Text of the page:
NOTE: This article contains no genealogy information.Apple today introduced an updated version of its very popular iPhone cell phone/handheld computer. At first, I didn't see anything revolutionary in the announcement, but several nice features could be called "evolutionary." Upon closer examination, however, I did find one feature mentioned that could turn out to be a real sleeper and cost the cell phone and telephone companies billions of dollars in lost revenue.
First, the announcement says that the new iPhone 4 that will be available on June 24 will be 24% thinner (I can't get too excited about that.), will have much longer battery life (That's nice, but not revolutionary.) and will have better cameras. That's cameras with an "s" as the new device will have two cameras: one on the front and one on the back.
All of that is nice, of course, but the one item that I think is really exciting was barely mentioned in the announcement: two-way video chatting.
If two iPhone 4 users are both connected to the Internet via wi-fi, the two can chat with one another using video chat. FaceTime is the included iPhone program that gives you audio and a full-screen view of the person you're chatting with, as well as your own video image in a smaller, inset window. This strikes me as a device from Star Trek, only delivered a few centuries early.
Details are still sketchy about the FaceTime application, but a few things are obvious. First of all, this means worldwide video telephone calls with no toll charges. To be sure, both users must be connected to wi-fi networks as it will not work over cell phone networks. However, installing wi-fi in the home is now almost trivial, and hundreds of thousands of wi-fi connections are already available in coffee shops, train stations, airports, hotels, restaurants, and elsewhere. Most trains are now wi-fi connected, and even Greyhound is adding wi-fi to all their new buses. The world is becoming connected.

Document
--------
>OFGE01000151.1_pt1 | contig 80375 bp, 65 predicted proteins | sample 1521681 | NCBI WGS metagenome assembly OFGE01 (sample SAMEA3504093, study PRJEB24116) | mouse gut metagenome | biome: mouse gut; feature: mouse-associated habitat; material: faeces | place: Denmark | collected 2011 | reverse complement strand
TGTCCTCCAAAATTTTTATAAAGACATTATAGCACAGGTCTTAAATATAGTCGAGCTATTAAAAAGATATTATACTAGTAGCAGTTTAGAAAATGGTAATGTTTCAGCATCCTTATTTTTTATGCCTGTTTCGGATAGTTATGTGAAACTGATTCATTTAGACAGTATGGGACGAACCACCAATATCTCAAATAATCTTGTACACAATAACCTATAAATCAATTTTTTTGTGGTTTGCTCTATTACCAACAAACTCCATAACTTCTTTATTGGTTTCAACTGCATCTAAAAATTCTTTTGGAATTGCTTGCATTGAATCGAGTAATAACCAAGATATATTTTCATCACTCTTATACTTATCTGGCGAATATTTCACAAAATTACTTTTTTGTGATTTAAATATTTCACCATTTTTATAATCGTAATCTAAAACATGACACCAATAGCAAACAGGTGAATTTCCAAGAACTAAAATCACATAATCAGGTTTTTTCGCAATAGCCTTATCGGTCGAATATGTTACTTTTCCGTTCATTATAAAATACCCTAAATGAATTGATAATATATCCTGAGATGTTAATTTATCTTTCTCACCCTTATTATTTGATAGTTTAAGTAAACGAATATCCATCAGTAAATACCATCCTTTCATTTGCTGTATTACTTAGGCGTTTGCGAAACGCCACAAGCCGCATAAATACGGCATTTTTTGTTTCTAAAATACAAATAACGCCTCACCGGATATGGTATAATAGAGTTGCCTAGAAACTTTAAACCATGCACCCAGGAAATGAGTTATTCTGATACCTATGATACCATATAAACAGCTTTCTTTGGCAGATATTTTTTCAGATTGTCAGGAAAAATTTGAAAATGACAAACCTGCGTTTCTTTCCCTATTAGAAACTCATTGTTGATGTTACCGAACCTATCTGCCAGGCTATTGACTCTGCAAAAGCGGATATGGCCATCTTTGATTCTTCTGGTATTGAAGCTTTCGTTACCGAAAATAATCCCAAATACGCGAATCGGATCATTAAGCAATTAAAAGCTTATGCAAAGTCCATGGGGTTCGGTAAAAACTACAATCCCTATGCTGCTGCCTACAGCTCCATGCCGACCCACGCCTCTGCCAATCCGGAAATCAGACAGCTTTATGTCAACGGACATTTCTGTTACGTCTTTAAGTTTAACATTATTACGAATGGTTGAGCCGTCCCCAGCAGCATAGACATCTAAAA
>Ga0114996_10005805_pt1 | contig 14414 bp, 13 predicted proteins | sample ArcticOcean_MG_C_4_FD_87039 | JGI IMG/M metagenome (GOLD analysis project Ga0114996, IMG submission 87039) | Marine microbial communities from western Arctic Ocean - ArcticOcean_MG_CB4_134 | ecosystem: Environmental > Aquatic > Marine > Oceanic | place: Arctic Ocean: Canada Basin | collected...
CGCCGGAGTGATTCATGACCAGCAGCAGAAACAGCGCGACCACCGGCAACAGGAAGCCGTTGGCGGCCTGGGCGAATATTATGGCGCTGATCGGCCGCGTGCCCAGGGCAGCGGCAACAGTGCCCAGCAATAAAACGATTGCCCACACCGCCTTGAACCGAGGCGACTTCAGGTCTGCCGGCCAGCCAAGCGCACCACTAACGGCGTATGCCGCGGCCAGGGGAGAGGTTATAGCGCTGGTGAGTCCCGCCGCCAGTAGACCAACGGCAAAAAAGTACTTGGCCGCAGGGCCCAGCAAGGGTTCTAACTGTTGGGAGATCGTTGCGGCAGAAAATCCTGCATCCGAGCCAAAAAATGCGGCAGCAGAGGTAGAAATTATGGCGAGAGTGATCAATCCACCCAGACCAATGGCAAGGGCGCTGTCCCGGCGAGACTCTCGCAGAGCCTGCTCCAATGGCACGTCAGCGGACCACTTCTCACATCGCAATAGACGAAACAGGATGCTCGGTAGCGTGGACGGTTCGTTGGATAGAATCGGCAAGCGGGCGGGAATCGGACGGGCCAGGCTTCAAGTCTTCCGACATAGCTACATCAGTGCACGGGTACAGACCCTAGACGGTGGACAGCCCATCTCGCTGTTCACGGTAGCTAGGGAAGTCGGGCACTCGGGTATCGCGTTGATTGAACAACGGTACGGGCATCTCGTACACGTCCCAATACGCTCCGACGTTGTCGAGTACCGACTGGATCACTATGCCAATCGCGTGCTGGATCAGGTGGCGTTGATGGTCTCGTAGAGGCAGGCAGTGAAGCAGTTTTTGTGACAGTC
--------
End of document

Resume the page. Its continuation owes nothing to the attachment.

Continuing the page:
Want to talk to your relatives at the other end of the country or at the other end of the world? You can do so at no charge. Want to see the grandchildren? Again, do so at no charge. FaceTime also has other compelling uses, such as allowing deaf people to communicate using sign language.
Since wi-fi connectivity isn't yet universal, it may not be practical to call the other person on FaceTime at just any old time. You may be restricted to making calls on pre-arranged schedules only. Then again, you could always call via regular cell phone and have a very brief conversation: "Meet me on the wi-fi connection right now."
Of course, none of this is totally new. Similar capabilities have existed for years on Skype, Google Talk, and other applications for desktop and laptop computers. Two-way voice via wi-fi connections has also been available on the iPhone and other cell phones for some time. What is different in today's announcement is that two-way VIDEO chats are now to be available in the ultimate portable communications device: the handheld cell phone. Once the iPhone 4 introduces this capability later this month, I am sure that other manufacturers will follow very soon.
I can get excited about two-way video in a cell phone. Beam me up, Scotty.
You can learn more in a great video at http://www.apple.com/iphone/features/facetime.html#facetime-video